Germany's interior ministry published draft legislation aimed at making it easier for people to apply for citizenship, as Berlin seeks to boost migration and open up the job market in Europe's biggest economy.
The draft proposes a multiple citizenship option and cuts the required residency years before naturalization down to five or three years from the previous eight.
German language requirements for citizenship would also be eased for members of the so-called "Gastarbeiter" generation, many of them Turkish, who came to Germany in the 1950s and 60s as migrant workers.
"We want people who have become part of our society to be able to help shape our country democratically," Interior Minister Nancy Faeser said in a statement, adding that examples from countries like Canada show this perspective was crucial to attract the skilled workers Germany needs.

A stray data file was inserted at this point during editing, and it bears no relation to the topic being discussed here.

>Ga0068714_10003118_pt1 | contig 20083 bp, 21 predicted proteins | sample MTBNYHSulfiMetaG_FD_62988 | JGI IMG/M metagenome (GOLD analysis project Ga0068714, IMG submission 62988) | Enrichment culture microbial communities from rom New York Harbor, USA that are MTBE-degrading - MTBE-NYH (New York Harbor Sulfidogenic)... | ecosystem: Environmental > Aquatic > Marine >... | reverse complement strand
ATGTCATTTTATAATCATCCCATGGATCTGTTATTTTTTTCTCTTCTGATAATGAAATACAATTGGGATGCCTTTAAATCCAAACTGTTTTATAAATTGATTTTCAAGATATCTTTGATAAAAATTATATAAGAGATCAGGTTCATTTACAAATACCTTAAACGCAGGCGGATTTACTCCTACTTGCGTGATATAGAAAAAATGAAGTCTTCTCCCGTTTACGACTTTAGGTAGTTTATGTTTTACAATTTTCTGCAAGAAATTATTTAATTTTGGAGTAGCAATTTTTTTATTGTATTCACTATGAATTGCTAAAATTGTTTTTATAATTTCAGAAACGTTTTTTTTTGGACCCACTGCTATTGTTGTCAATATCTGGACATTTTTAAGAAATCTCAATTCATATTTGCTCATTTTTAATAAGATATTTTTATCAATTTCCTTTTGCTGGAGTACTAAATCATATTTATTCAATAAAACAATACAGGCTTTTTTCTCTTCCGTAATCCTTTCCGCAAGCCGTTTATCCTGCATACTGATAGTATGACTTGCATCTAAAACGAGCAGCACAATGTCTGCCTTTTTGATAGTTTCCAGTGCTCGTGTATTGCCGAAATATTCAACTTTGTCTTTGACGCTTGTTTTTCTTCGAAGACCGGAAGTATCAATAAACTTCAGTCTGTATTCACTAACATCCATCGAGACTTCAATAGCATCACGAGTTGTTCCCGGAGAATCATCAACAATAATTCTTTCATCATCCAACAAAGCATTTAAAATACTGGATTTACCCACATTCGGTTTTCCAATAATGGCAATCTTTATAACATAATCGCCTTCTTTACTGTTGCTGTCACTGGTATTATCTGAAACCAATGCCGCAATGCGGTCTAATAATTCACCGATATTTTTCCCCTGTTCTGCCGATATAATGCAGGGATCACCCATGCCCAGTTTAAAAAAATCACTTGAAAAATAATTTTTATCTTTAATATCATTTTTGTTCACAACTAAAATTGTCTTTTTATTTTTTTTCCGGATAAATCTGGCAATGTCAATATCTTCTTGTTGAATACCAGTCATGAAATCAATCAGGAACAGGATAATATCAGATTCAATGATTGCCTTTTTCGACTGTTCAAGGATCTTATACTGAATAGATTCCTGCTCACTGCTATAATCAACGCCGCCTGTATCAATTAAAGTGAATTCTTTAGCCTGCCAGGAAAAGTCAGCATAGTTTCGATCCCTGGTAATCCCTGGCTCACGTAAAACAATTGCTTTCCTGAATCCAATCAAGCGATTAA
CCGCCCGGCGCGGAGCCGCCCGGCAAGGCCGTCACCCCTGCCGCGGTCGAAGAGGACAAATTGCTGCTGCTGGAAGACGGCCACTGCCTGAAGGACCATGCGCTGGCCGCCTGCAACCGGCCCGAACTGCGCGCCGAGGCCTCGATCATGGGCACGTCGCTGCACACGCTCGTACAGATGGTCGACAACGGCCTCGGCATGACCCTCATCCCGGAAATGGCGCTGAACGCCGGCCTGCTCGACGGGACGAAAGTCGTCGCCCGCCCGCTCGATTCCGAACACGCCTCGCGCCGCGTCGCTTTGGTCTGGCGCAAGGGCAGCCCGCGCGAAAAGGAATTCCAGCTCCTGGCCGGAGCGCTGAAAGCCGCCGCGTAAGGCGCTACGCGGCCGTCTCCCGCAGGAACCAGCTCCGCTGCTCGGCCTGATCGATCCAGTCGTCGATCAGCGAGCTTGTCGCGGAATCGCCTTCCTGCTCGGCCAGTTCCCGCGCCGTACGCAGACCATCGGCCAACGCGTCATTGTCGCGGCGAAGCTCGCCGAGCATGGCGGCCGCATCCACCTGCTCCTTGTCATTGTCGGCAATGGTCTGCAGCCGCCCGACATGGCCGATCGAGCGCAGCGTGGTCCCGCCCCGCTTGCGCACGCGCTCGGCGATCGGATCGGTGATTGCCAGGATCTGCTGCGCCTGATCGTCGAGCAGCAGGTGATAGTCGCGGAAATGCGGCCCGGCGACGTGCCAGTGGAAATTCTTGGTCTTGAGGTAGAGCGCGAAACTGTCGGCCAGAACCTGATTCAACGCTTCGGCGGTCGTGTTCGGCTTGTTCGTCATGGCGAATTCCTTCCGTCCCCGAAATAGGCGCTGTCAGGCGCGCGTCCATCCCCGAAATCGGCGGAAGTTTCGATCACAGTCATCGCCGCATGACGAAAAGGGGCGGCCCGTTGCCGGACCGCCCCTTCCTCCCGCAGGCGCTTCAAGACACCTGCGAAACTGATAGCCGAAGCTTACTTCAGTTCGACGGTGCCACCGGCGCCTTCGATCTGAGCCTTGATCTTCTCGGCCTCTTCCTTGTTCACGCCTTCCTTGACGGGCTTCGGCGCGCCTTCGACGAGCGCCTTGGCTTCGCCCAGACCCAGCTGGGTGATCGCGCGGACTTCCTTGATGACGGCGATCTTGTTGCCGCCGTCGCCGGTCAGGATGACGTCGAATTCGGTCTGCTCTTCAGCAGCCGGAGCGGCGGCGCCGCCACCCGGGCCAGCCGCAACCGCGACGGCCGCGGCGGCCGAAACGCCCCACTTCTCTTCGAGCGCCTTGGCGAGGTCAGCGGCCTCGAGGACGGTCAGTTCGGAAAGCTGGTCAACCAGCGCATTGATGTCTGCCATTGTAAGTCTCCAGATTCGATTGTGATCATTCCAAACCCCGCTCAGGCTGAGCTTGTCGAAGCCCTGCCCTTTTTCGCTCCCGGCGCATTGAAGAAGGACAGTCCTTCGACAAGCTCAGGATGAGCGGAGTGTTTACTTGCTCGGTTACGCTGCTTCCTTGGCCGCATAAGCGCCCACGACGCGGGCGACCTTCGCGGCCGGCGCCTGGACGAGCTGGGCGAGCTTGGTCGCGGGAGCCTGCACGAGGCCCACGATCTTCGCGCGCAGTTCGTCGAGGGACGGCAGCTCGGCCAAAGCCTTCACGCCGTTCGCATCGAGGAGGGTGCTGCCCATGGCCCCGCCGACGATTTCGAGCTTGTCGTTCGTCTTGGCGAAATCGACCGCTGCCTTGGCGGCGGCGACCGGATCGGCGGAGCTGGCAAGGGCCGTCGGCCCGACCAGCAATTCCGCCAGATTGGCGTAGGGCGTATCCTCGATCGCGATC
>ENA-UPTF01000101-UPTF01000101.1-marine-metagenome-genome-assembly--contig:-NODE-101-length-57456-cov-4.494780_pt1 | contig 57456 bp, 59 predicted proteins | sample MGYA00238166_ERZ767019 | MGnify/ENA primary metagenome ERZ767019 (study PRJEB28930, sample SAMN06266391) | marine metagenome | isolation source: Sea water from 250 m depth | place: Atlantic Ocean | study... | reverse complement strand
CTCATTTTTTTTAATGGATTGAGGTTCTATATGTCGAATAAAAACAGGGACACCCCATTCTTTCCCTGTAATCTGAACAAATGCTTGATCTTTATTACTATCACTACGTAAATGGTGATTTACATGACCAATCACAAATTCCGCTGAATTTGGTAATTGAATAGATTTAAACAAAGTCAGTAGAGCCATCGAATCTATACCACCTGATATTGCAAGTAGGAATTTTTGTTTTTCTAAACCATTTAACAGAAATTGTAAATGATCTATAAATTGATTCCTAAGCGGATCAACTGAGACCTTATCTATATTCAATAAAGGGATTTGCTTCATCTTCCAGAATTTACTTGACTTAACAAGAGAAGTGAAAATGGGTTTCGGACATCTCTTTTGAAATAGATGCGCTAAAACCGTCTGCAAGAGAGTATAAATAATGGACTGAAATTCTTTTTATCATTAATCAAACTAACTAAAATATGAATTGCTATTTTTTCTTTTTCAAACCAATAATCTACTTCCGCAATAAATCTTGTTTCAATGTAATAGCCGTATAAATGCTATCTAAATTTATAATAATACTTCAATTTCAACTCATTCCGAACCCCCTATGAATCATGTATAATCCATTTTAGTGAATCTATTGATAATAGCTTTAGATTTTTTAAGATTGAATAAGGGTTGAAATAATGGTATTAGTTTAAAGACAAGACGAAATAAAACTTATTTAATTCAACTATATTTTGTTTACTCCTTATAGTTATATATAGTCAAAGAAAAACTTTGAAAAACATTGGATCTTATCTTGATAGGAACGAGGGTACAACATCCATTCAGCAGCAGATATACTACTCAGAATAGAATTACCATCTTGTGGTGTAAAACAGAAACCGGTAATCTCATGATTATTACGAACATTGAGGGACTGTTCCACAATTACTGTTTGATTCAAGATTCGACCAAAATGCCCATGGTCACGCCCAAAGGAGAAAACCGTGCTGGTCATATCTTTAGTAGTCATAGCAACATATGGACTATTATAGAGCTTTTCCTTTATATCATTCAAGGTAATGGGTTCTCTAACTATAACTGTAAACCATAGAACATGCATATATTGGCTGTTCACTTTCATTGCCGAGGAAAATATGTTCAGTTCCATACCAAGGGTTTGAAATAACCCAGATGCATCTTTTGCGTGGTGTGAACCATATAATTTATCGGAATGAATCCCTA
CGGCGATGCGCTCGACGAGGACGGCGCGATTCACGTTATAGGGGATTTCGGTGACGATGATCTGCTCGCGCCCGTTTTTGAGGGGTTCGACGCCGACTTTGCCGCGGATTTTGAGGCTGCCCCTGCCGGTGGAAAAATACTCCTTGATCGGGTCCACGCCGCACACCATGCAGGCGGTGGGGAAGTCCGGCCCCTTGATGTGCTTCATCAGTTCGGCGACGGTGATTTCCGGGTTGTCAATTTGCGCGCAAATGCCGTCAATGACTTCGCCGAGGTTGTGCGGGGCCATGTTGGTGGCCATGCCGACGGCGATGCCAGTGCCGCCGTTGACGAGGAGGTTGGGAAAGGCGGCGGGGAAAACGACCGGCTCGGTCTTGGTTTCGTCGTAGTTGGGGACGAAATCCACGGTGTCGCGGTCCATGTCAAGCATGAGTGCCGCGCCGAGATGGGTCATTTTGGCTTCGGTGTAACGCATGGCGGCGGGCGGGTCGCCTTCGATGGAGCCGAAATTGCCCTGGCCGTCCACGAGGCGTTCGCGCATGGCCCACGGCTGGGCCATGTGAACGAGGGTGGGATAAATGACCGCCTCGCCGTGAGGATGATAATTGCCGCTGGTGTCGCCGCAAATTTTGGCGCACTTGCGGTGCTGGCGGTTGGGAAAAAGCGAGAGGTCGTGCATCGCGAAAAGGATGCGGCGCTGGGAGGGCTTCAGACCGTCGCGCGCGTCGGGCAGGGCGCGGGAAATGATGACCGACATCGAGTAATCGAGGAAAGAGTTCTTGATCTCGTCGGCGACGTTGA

The German government last year agreed plans to reform its immigration law, as Berlin seeks to open the job market to much-needed workers from outside the European Union to fill hundred of thousands of vacancies in sectors from gastronomy and childcare to IT and renewable energies.
At the end of 2021, around 72.4 million people with German citizenship and around 10.7 million with foreign citizenship were living in Germany, of whom around 5.7 million had been in Germany for at least 10 years.
The bill has been contested within the government's ruling coalition and by the conservative opposition party, saying the legislation might encourage illegal migration while removing incentives for migrants to fully integrate.
The draft says anyone who wants to be naturalized in Germany must commit to the values of a free society, which includes the dignity and equality of all people.
"Anyone who does not share these values or even acts contrary to them may not become a German citizen," it says.
(Reporting by Bartosz Dabrowski in Gdansk; Editing by Riham Alkousaa)